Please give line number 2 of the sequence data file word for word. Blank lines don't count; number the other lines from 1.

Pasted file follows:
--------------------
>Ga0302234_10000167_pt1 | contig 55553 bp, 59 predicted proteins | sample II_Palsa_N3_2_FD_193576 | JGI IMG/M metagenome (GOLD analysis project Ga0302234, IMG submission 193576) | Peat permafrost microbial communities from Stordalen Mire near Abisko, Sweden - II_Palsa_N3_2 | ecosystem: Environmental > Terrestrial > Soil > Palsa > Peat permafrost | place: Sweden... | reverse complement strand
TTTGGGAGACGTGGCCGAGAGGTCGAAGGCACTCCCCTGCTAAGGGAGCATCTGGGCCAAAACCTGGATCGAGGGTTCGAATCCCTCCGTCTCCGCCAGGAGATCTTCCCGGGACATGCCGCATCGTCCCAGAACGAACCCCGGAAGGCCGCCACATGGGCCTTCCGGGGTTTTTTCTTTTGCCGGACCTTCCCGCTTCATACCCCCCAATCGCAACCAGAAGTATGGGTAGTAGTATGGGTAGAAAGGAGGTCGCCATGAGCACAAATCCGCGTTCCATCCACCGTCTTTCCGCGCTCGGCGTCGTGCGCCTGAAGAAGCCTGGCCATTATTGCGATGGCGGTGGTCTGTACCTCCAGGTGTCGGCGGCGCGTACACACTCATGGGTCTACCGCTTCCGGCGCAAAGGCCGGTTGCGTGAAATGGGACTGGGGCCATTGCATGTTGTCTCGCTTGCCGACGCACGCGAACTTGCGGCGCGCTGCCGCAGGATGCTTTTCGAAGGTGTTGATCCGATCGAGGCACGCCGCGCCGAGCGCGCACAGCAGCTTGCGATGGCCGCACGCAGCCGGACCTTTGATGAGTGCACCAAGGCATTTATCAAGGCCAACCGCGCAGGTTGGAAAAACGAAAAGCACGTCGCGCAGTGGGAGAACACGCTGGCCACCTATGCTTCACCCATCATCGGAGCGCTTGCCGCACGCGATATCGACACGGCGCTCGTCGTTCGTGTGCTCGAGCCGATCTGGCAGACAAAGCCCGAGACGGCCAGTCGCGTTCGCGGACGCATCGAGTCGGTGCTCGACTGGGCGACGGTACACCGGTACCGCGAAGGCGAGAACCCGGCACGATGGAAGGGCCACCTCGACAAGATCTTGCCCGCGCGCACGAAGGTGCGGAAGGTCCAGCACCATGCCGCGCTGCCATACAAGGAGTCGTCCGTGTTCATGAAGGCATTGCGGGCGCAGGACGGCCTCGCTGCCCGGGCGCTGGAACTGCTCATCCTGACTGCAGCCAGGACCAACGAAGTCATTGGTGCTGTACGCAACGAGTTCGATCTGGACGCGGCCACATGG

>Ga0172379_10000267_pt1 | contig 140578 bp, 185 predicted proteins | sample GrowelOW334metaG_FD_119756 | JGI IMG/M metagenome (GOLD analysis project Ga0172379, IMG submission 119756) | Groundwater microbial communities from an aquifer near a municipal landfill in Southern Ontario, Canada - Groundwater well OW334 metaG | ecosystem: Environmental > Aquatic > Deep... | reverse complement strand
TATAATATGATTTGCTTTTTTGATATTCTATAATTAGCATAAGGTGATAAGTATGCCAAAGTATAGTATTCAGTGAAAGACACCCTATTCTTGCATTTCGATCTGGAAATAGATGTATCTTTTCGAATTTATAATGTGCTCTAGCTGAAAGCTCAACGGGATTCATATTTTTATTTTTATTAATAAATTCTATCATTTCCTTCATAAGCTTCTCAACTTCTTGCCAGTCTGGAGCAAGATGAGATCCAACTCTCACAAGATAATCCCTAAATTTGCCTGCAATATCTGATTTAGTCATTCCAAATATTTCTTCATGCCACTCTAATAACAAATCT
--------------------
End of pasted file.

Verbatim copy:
TTTGGGAGACGTGGCCGAGAGGTCGAAGGCACTCCCCTGCTAAGGGAGCATCTGGGCCAAAACCTGGATCGAGGGTTCGAATCCCTCCGTCTCCGCCAGGAGATCTTCCCGGGACATGCCGCATCGTCCCAGAACGAACCCCGGAAGGCCGCCACATGGGCCTTCCGGGGTTTTTTCTTTTGCCGGACCTTCCCGCTTCATACCCCCCAATCGCAACCAGAAGTATGGGTAGTAGTATGGGTAGAAAGGAGGTCGCCATGAGCACAAATCCGCGTTCCATCCACCGTCTTTCCGCGCTCGGCGTCGTGCGCCTGAAGAAGCCTGGCCATTATTGCGATGGCGGTGGTCTGTACCTCCAGGTGTCGGCGGCGCGTACACACTCATGGGTCTACCGCTTCCGGCGCAAAGGCCGGTTGCGTGAAATGGGACTGGGGCCATTGCATGTTGTCTCGCTTGCCGACGCACGCGAACTTGCGGCGCGCTGCCGCAGGATGCTTTTCGAAGGTGTTGATCCGATCGAGGCACGCCGCGCCGAGCGCGCACAGCAGCTTGCGATGGCCGCACGCAGCCGGACCTTTGATGAGTGCACCAAGGCATTTATCAAGGCCAACCGCGCAGGTTGGAAAAACGAAAAGCACGTCGCGCAGTGGGAGAACACGCTGGCCACCTATGCTTCACCCATCATCGGAGCGCTTGCCGCACGCGATATCGACACGGCGCTCGTCGTTCGTGTGCTCGAGCCGATCTGGCAGACAAAGCCCGAGACGGCCAGTCGCGTTCGCGGACGCATCGAGTCGGTGCTCGACTGGGCGACGGTACACCGGTACCGCGAAGGCGAGAACCCGGCACGATGGAAGGGCCACCTCGACAAGATCTTGCCCGCGCGCACGAAGGTGCGGAAGGTCCAGCACCATGCCGCGCTGCCATACAAGGAGTCGTCCGTGTTCATGAAGGCATTGCGGGCGCAGGACGGCCTCGCTGCCCGGGCGCTGGAACTGCTCATCCTGACTGCAGCCAGGACCAACGAAGTCATTGGTGCTGTACGCAACGAGTTCGATCTGGACGCGGCCACATGG